Tuesday, September 2, 2014

The lowest of low blood sugars

Low blood sugars happen. Low blood sugars are not fun. Sometimes they are easily manageable. Sometimes not so much. And sometimes a low blood sugar strikes and after you've recovered you're left to wonder how did that happen and how the heck did you manage to recover. Thankfully, those aren't often but then again just one occurrence is one too many. 

This past Saturday should have been a great one. It was opening day of college football for my team. Go Huskers! The plan was simple. Wake up, put on my game day gear, watch College Gameday on ESPN, do some laundry and then settle in and cheer my team on to victory. Saturday apparently didn't receive a copy of my plan for the day though because instead the following happened. 

I woke up and was groggy. Right away I knew my blood sugar was low. And then I panicked. I assumed I slept through my alarm clock. I started to think it was Saturday night. That I missed the Nebraska game. Or it was Sunday or even Monday. I had no clue. So, I tried to climb out of bed in order to get to the kitchen to test and have some juice. My body vetoed that decision. 

I barely pulled my head up from the pillow before it immediately dropped back down. I couldn't lift it. I tried to move my arm to my nightstand to at least get my phone and learn what time (and day) it was. I couldn't really move my arm. It just flailed in the air. My other arm was going numb under my stomach as I laid in bed. I attempted, unsuccessfully, to toss and turn in bed to get my body moving so I could get out.

In my attempts to determine the day and time, I grabbed my pump off my pj shorts. I had no success with that because I couldn't get it towards my face. So I gave up. And I tried to clip it back onto my shorts. No dice. If the survival of mankind was on me being able to clip my pump back on, mankind would no longer exist. I had absolutely no control of my muscles or body. 

And then the alarm clock on my phone went off. Success! I knew what day and time it was. It was only 8:30 on Saturday morning. With all the focus on my arm and hand I somehow managed to hit snooze on my phone and let out a sigh of relief. Eight minutes later it went off again. I focused with all my might and was able to actually grab my phone and drop it on my face before getting the alarm completely turned off.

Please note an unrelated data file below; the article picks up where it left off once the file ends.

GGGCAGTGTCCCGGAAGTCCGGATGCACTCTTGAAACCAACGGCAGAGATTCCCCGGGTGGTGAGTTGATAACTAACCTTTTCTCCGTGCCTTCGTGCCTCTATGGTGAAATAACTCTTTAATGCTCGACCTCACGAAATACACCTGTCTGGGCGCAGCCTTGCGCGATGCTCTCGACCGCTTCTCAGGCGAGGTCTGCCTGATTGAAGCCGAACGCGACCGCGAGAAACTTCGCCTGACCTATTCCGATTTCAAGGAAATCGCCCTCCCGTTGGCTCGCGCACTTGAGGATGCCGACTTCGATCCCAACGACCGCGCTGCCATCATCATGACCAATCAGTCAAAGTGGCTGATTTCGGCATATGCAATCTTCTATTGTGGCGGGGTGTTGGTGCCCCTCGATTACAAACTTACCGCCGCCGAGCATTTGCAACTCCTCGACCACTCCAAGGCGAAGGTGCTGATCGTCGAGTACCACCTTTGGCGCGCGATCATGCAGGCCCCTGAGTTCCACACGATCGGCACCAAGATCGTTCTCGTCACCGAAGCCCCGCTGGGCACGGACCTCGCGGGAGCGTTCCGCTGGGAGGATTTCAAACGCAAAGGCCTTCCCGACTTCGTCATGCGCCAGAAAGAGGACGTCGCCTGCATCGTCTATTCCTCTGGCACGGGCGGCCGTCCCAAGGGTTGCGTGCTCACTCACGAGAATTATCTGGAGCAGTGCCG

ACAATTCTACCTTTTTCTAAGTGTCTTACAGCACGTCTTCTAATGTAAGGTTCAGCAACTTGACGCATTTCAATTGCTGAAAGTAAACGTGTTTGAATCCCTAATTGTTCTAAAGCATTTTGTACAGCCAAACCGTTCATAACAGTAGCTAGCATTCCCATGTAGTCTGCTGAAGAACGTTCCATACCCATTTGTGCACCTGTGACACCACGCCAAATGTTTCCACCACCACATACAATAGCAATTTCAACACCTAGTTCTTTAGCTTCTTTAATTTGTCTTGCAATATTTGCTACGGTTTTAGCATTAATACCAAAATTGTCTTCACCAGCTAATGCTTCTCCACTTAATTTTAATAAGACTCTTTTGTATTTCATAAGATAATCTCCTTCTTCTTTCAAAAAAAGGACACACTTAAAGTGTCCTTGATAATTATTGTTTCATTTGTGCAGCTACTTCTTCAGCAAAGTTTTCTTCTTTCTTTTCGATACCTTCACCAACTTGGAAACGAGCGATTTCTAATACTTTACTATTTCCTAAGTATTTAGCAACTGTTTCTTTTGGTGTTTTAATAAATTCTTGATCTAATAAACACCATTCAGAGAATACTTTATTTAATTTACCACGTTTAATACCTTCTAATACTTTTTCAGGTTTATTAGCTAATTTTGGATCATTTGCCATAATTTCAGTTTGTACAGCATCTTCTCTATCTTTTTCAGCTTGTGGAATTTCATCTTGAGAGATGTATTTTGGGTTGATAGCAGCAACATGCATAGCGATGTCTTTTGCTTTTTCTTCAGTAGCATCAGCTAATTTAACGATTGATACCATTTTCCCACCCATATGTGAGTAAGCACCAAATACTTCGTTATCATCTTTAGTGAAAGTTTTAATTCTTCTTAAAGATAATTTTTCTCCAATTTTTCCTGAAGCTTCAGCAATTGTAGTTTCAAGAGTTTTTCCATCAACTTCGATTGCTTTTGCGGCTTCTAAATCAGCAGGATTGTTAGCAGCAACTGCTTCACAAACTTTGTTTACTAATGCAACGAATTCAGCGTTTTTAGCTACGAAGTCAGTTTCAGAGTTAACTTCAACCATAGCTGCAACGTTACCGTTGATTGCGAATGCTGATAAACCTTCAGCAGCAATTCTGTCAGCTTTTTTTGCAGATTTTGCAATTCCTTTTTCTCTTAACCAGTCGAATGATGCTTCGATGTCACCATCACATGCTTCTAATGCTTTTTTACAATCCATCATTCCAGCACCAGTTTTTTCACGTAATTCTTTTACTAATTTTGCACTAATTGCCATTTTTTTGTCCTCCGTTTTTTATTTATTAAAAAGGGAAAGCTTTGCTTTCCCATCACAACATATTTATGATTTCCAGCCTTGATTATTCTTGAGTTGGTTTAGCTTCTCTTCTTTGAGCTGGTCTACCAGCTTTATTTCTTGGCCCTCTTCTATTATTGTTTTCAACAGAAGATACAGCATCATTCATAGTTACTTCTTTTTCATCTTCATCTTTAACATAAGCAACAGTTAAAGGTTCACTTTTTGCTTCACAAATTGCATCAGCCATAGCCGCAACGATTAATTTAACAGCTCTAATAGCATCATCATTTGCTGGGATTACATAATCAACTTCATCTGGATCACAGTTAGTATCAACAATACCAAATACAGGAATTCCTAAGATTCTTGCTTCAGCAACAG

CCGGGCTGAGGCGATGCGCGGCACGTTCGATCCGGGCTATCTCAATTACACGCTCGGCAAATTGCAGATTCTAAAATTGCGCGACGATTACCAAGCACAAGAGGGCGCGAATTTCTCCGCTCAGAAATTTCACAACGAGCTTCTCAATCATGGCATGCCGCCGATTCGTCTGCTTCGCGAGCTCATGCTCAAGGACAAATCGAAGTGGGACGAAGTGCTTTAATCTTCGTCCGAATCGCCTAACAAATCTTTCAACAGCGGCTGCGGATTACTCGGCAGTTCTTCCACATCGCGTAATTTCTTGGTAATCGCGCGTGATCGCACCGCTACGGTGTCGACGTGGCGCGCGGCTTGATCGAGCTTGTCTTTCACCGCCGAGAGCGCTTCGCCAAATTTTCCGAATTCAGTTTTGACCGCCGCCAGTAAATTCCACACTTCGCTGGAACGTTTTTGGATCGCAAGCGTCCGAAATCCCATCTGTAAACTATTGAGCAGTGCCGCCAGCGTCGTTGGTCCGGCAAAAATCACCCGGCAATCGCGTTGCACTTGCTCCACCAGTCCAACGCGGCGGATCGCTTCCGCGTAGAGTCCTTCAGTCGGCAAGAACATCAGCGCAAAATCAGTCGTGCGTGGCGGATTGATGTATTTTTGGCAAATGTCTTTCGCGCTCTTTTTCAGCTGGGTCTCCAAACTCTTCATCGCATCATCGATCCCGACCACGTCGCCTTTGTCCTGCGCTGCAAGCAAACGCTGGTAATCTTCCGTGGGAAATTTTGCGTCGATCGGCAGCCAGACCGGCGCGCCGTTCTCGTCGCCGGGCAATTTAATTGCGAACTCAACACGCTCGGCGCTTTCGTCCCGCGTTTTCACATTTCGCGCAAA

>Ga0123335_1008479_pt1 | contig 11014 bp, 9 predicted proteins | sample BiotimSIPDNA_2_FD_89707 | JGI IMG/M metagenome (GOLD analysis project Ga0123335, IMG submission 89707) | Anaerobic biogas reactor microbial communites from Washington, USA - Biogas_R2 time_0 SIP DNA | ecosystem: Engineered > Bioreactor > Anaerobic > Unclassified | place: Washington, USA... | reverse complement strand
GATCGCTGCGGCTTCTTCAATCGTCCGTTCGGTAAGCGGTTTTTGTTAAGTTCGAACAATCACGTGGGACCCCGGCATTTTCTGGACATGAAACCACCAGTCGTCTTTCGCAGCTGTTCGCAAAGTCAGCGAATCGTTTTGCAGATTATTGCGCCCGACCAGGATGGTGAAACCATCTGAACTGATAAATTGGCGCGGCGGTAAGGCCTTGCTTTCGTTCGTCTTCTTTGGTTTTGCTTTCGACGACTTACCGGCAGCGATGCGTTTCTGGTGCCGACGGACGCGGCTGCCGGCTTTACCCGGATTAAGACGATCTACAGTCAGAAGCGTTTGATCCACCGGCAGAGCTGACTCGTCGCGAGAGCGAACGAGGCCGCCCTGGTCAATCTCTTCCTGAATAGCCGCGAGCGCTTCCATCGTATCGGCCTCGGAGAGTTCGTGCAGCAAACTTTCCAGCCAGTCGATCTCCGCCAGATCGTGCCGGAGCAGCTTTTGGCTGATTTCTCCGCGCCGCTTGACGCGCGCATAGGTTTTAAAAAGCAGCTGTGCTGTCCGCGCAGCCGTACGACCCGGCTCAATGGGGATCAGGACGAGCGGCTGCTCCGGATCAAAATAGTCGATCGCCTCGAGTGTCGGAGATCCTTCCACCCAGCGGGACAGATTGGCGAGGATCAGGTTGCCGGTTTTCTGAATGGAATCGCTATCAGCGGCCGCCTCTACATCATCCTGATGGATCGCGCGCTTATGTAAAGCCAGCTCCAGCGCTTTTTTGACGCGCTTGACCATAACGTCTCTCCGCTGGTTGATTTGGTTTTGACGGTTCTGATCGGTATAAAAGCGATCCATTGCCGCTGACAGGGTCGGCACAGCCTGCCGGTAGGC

I was making progress. After laying in bed awhile longer I thought maybe I would have the strength to get out. No dice. I wasn't even able to shimmy to the edge of the bed. By this point of the morning I was starting to fade in and out of consciousness. Or I was going delirious. Either or. I'm not sure. I know at several points I just screamed as loud as I could. I screamed "HELP!" even though there was no one around to help me. I cried quite a bit as well because I was beginning to feel doomed. I knew what was wrong and what I needed to do but I couldn't do it. I started imagining that I started a group text with people but none of them could come help. One was the man I went out with the night before, one was a PR colleague who I rarely speak to in NYC and another lady I barely know on the south side through a local PR colleague.

Eventually I was able to roll my body out of my bed and onto the floor with a boisterous thud. It hurt like no other but that was the least of my concerns. I tried to pull myself up to my knees and lean on the bed to get onto my feet. Each time I attempted that, I collapsed back down onto the floor. So, I shimmied my body towards the wall. Maybe I'd have more success trying to cling to the wall. I had to get to the kitchen.